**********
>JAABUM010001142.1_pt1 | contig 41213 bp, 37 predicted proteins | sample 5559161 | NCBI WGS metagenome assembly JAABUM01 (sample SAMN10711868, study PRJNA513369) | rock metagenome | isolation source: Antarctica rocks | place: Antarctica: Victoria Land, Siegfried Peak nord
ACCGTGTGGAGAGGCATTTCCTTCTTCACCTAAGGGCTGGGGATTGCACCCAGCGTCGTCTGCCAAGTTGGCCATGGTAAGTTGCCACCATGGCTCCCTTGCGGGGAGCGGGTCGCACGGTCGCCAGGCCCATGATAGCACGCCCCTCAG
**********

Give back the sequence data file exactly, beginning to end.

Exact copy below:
>JAABUM010001142.1_pt1 | contig 41213 bp, 37 predicted proteins | sample 5559161 | NCBI WGS metagenome assembly JAABUM01 (sample SAMN10711868, study PRJNA513369) | rock metagenome | isolation source: Antarctica rocks | place: Antarctica: Victoria Land, Siegfried Peak nord
ACCGTGTGGAGAGGCATTTCCTTCTTCACCTAAGGGCTGGGGATTGCACCCAGCGTCGTCTGCCAAGTTGGCCATGGTAAGTTGCCACCATGGCTCCCTTGCGGGGAGCGGGTCGCACGGTCGCCAGGCCCATGATAGCACGCCCCTCAG